4701 Oleander Drive, Suite A
Myrtle Beach, SC 29577
Jury nullification is a controversial topic no matter what state you are in, and attorneys in South Carolina courts are not permitted to argue for nullification.
Although 35 states and the District of Columbia have now legalized or decriminalized marijuana for recreational or medical use, it is still illegal in South Carolina. Possession of even small amounts of weed will get you arrested here.
Most Americans either use marijuana or agree that our fellow citizens should be allowed to use it, which means that many defendants on trial for charges of simple possession in SC may be acquitted despite South Carolina’s outdated drug laws.
Until South Carolina catches up to the rest of the country and legalizes marijuana possession, jury nullification (which we cannot argue) may be the best way to express the conscience of the community and, well, nullify our state’s unfair drug laws.
Attorneys, judges, and legal scholars are rightfully cautious about jury nullification. In South Carolina and most states, attorneys are not permitted to argue nullification to a jury. Why?
If you feel strongly that marijuana prohibition is ridiculous and that our legislature is behind the rest of the nation and world on this issue, jury nullification may seem like a great way for everyday citizens to send a message to police, prosecutors, and lawmakers that the laws need to be changed.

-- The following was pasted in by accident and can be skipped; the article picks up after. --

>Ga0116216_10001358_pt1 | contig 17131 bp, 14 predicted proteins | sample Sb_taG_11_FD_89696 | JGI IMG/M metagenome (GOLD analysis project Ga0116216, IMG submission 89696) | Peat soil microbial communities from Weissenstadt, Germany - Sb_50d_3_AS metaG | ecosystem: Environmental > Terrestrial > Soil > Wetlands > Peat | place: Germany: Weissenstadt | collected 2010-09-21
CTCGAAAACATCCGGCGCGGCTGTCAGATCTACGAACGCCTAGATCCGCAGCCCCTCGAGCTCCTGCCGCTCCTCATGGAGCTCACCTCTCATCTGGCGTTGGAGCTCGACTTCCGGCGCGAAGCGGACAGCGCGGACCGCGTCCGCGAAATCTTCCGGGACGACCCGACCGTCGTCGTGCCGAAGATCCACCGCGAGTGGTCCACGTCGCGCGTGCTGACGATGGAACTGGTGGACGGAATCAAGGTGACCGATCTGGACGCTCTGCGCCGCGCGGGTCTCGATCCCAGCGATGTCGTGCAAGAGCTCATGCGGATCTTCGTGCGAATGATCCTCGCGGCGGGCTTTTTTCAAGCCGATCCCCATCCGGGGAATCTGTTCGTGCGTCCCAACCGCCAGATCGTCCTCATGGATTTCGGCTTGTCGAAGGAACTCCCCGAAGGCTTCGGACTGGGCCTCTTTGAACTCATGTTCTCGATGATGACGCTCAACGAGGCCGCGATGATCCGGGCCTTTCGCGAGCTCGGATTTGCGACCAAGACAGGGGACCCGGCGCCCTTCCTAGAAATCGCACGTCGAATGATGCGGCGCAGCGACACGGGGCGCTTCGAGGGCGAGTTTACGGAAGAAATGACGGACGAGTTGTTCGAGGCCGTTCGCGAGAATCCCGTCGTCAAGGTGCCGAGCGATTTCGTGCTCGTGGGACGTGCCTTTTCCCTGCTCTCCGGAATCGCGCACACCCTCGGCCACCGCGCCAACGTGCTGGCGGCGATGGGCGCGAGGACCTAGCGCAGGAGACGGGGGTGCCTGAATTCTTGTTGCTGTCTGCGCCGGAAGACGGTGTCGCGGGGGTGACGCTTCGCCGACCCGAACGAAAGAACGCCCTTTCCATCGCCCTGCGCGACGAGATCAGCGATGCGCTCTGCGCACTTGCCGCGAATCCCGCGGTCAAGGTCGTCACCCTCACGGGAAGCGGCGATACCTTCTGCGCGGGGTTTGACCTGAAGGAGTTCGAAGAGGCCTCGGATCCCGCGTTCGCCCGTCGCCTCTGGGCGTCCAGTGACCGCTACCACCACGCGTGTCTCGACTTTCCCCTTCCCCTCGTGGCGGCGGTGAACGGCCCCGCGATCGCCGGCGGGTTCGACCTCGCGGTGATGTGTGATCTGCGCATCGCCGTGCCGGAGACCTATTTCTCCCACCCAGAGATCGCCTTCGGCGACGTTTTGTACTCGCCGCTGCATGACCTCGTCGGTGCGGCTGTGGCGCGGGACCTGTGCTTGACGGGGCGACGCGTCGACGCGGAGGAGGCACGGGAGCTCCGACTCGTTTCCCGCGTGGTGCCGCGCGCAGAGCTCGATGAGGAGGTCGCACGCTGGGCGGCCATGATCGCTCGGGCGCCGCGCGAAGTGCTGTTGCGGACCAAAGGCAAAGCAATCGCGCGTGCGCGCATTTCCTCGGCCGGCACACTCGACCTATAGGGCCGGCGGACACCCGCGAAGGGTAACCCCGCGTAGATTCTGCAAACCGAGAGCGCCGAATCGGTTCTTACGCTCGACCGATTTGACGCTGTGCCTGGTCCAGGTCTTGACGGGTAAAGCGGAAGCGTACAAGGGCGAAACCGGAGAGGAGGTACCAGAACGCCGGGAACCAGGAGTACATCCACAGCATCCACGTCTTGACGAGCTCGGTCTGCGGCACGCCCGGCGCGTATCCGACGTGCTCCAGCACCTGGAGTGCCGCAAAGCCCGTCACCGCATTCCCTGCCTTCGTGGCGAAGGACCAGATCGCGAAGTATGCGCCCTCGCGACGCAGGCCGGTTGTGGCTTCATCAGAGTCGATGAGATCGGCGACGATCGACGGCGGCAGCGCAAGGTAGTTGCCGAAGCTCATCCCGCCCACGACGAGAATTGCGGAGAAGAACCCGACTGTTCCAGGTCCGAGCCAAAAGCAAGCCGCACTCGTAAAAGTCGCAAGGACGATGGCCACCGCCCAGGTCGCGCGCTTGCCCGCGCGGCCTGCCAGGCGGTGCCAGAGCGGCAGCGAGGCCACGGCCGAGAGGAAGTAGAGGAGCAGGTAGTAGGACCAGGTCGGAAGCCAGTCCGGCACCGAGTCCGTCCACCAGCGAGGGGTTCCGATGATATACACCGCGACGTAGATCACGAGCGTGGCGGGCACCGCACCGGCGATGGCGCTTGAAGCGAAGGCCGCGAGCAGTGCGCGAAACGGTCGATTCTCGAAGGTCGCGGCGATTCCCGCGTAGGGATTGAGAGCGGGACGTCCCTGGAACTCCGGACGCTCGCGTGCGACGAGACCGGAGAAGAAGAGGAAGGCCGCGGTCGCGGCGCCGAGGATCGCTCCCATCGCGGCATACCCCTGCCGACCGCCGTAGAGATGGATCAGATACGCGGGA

If you are on trial and facing prison time for smoking a joint or for carrying a bag of weed in your pocket, jury nullification allows jurors to choose a verdict that is Just rather than blindly following the law as written.
Attorneys are not allowed to argue nullification, but jurors absolutely have the right to nullify, and no one can question their decision once it is made. It’s one of the beautiful things about American jurisprudence.
One reason that talk of nullification is taboo in the courtroom is how it was used historically in the Jim Crow South to acquit white abusers or murderers of black victims.
Nullification can be an effective tool to find justice in an unfair prosecution. It can also be an effective tool to deny justice based on jurors’ prejudices.
Jurors in the Jim Crow South were predominantly white men. When juries were made up of racist white men, nullification verdicts represented the conscience of white racist men in the community.
On the other hand, when juries are made up of a representative sample of the community, nullification verdicts represent the conscience of the community as citizen-jurors attempt to find justice.
If you are charged with simple possession of marijuana in South Carolina, we can most likely get your case dismissed or find an alternative resolution that will keep the charges off your record. If your case is not dismissed and we go to trial, there are many possible defenses that you may have depending on the facts of your case and whether the prosecution adequately prepares their case.
A jury nullification verdict is also a possibility should your case go to trial.
Our Myrtle Beach SC drug crime defense attorneys regularly handle minor and major drug offenses in the Myrtle Beach, Conway, and Rock Hill areas.
If you have been arrested and charged with possession of marijuana, distribution of marijuana, or trafficking marijuana in SC, schedule a free consultation with a defense lawyer on the Axelrod team. Call us at 843-353-3449 or fill out our contact form today.
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